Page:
Yes, the writing’s on the tablet and I’m not talking computer tablets here, in terms of writing and technology, it seems we’ve come full circle! 😀

Like many of us, when I was a child I believed that the ancient Egyptians invented writing. That hieroglyphics were man’s earliest endeavour at making sense of the world in written form.

Of course, we all know this to be untrue now, that actually Sumer (southern Mesopotamia) and the ancient Sumerians invented writing, Sumerian cuneiform by writing on clay tablets with a reed called a stylus, at least 200 years before the Egyptians.

"The Flood Tablet. This is perhaps the mo...
“The Flood Tablet. This is perhaps the most famous of all cuneiform tablets. It is the eleventh tablet of the Gilgamesh Epic, and describes how the gods sent a flood to destroy the world. Like Noah, Utnapishtim was forewarned and built an ark to house and preserve living things. After the flood he sent out birds to look for dry land. ME K 3375.” In the . (Photo credit: Wikipedia)

As we grow and get older, thus our knowledge grows. What will we learn tomorrow? 😀   The reason for my focusing on ancient history, apart from the fact that I love it, study it and it continually inspires me, is simply the wonderment of the act of writing itself. That miracle of thought made manifest that we all take for granted.The Sumerians were this planet’s earliest known civilisation, although new discoveries are being made all the time so never let your knowledge be set in stone!

Clay tablet with Sumerian cuneiform script lis...

Clay tablet with Sumerian cuneiform script listing gods in order of seniority, 2400-2200 BC (Photo credit: Wikipedia)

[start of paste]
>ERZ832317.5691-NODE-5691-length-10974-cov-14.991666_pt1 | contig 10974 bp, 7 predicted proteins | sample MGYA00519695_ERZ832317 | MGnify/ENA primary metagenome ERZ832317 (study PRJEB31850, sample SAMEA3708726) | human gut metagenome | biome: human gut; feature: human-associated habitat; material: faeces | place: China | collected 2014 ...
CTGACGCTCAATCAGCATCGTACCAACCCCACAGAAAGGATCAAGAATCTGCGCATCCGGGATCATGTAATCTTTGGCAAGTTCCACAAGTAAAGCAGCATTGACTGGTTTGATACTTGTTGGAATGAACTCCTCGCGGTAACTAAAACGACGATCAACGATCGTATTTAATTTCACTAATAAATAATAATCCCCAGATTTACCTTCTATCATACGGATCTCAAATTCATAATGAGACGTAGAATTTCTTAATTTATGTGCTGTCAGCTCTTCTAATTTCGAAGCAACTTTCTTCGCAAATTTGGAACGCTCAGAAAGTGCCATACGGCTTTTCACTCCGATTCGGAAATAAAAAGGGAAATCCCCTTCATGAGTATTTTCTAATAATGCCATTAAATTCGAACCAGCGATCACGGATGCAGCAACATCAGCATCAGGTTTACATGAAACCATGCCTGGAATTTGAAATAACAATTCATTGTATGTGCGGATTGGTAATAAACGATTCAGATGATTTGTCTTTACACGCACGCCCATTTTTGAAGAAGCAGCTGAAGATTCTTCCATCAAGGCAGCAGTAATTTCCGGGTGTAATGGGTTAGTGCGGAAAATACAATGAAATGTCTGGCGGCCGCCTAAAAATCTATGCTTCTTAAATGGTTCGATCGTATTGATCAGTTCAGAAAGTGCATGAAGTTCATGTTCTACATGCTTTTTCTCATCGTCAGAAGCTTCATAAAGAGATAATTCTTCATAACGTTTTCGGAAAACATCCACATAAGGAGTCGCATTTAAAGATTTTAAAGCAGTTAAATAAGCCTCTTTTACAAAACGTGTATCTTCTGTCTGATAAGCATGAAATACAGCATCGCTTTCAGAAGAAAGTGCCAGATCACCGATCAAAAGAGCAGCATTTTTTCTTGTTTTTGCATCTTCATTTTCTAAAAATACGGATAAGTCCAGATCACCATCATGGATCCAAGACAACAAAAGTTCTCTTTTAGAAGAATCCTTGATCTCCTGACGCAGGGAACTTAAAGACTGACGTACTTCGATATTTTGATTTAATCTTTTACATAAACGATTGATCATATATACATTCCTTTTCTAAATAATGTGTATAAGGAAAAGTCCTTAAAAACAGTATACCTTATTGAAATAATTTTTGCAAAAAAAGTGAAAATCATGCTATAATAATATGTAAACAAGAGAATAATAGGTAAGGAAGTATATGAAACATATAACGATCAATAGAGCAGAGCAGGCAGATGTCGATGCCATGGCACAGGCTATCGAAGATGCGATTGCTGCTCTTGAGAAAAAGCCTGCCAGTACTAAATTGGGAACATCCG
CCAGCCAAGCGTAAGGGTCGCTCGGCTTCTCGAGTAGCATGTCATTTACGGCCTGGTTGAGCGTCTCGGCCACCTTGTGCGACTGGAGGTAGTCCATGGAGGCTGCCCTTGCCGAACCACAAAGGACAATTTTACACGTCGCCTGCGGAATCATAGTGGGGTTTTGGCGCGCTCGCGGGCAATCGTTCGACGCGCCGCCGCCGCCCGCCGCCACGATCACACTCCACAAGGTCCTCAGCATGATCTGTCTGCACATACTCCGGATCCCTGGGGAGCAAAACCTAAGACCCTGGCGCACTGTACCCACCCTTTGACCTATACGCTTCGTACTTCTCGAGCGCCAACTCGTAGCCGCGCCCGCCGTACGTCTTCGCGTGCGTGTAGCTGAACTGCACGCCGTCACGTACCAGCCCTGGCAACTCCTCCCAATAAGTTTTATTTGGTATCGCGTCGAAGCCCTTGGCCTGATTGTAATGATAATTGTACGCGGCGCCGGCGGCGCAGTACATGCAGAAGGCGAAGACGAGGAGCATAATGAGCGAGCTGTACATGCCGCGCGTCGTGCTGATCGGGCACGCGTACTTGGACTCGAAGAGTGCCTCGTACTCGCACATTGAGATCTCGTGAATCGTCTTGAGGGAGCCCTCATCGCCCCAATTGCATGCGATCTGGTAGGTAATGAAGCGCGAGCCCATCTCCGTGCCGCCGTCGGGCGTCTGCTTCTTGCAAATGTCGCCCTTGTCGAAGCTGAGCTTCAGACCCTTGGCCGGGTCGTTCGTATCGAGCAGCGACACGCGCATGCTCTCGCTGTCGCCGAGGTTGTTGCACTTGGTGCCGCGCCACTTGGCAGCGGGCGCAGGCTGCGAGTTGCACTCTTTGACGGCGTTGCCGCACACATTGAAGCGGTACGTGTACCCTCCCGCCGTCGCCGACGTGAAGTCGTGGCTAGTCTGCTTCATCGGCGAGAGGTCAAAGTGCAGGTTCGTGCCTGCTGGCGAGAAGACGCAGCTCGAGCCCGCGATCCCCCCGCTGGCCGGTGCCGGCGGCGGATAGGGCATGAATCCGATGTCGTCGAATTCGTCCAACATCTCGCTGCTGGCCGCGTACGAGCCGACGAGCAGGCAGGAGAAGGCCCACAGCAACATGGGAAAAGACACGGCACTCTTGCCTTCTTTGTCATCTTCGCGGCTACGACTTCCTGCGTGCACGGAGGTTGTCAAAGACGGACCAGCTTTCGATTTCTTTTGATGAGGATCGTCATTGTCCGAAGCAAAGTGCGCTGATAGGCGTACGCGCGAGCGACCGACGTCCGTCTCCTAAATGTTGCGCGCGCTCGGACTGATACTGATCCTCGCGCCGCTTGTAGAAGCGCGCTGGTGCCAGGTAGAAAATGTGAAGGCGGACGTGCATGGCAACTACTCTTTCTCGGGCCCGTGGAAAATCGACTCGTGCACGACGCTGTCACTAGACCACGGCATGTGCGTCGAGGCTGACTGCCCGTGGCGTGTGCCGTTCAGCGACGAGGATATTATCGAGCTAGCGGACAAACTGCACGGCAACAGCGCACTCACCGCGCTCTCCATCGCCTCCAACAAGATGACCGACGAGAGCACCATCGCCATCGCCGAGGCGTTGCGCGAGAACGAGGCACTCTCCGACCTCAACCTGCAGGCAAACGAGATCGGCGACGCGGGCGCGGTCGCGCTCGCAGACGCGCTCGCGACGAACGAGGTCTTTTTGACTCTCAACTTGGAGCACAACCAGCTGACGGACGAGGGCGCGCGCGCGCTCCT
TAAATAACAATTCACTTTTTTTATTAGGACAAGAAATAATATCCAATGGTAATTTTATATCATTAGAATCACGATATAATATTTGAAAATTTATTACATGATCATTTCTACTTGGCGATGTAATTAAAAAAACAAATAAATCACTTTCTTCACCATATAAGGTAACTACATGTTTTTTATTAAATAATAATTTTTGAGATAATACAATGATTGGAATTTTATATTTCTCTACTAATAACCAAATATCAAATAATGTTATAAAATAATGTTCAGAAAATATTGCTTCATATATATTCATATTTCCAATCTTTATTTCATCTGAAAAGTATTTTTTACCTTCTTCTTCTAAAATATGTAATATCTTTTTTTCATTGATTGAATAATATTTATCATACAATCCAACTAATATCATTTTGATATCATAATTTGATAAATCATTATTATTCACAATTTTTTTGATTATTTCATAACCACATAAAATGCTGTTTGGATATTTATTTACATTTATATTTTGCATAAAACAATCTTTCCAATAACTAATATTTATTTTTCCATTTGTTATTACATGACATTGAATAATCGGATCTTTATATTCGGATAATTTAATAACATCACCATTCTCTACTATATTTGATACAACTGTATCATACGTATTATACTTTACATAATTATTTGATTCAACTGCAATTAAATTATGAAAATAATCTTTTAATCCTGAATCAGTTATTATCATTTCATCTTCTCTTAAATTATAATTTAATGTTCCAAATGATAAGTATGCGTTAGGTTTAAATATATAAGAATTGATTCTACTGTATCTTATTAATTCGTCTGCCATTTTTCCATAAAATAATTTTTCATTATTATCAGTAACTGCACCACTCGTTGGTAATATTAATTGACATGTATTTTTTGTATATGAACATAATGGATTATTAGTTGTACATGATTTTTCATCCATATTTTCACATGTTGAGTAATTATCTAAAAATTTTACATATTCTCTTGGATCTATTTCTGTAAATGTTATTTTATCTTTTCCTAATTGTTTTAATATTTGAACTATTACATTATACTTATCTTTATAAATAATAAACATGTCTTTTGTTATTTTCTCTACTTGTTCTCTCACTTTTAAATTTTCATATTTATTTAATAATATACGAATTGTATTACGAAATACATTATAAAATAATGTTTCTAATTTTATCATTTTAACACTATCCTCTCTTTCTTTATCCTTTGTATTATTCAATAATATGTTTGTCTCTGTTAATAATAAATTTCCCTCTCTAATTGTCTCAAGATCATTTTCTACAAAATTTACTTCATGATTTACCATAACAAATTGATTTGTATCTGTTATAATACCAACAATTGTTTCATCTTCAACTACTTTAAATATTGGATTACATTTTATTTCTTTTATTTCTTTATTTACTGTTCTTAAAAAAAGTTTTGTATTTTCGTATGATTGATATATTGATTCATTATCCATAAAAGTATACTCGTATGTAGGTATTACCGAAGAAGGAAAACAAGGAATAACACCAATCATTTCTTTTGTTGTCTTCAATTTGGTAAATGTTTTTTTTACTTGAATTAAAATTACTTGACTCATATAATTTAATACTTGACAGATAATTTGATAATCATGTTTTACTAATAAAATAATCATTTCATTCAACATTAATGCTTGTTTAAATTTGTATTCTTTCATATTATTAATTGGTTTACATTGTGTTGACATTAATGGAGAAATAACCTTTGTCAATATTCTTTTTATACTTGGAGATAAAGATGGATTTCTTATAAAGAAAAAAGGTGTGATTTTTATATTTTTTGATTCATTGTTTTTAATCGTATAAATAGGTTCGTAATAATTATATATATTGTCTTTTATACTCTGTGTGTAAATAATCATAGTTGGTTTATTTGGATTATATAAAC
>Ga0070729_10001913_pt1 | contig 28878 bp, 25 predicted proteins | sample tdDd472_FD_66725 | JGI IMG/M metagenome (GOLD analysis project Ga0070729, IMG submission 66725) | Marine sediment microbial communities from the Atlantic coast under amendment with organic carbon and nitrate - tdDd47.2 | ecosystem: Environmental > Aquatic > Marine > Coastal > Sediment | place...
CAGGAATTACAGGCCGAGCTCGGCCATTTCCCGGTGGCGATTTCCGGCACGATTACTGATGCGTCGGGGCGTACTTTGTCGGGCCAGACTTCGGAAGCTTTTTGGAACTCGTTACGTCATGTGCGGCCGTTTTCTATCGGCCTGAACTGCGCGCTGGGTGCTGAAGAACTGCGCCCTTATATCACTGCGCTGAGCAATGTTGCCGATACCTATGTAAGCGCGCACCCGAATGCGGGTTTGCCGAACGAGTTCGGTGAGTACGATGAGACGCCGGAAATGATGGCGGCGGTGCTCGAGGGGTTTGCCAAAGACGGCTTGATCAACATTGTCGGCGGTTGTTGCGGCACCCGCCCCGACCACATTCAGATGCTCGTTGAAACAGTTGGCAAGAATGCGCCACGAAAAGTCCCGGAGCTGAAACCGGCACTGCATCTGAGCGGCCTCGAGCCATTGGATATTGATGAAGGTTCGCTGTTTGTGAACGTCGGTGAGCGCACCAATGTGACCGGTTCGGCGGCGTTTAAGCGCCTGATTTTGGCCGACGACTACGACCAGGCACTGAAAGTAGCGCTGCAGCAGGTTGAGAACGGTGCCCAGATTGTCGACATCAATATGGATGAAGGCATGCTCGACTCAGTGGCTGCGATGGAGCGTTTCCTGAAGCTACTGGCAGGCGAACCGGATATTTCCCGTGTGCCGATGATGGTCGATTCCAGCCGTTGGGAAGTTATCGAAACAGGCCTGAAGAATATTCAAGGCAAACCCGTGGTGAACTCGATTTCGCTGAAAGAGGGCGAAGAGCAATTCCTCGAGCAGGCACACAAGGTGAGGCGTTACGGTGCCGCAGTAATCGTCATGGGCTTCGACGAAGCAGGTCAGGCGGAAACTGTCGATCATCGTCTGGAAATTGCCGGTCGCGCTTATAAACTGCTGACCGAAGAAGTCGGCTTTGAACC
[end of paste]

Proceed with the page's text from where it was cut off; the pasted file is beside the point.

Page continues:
As well as inventing writing, the Sumerians invented the round wheel, astronomy and agriculture as we know it. A truly amazing people, thousands of years ahead of their time. Yet we know so little about them. Their great ziggurats (pyramids) have not withstood the ravages of time as well as their later Egyptian cousins, many of their stele ‘stelae’ (huge standing stones inscribed with cuneiform) are but broken fragments. Of course, time has not been the only eroding factor. Sumer as it was, lying between the great river deltas of the Tigris and Euphrates, is modern-day Iraq, a country which has been ravaged by war for hundreds of years.

English: Ruins from a temple in Naffur (ancien...

English: Ruins from a temple in Naffur (ancient Nippur), Iraq, are said to be the site for the meeting of Sumerian gods, as well as the place that man was created. (Photo credit: Wikipedia)

Sumer’s greatest city states were Uruk, Ur, Nippur, Eridu and Kish, though these are ruins now, their history overwritten by the Babylonian Empire which followed, the Akkadians, Assyrians, Hittites and a host of other invading and overlapping peoples. In such a rich environment, it was hardly surprising that the fertile ground of the Tigris and Euphrates would be a prize worthy of fighting for.

English: Ancient cities of Sumer Español: Anti...

English: Ancient cities of Sumer Español: Antiguas ciudades de Sumeria Magyar: Ókori sumer városok (Photo credit: Wikipedia)

But, the reason I’m focusing on the Sumerians in particular, is simply because they also gave the world its very first story, The Epic of Gilgamesh. A wonderful fantasy adventure story on an epic scale, with our hero Gilgamesh, along with his friend Enkidu, trying to defy the gods and find the secret to immortality.

Gilgamesh Sumerian King

Gilgamesh Sumerian King (Photo credit: tonynetone)

Think of it, the world’s very first story, long before the Bible, Torah, Qur’an (Koran), the ancient Vedic Rig-Veda (early Hindu sagas), Buddhist tales, Zoroastrian writings or ancient Chinese scrolls of Confucius, the Sumerians were writing about their lives and they were writing stories. We have SO much to thank the Sumerians for!

What made them first think of projecting their thoughts in written form? No doubt the need for trade pushed the need for communication between peoples.

Evidence suggests that it was this cuneiform, written on clay tablets, that travelled to Egypt and India and other parts of near/middle Asia as part of the ancient trade links of the time; and that these later inspired the Egyptian earliest proto-hieroglyphics and the written language of the Indus Valley Civilisation (centred around Mohenjo-Daro and Harappa), covering modern-day India and Pakistan.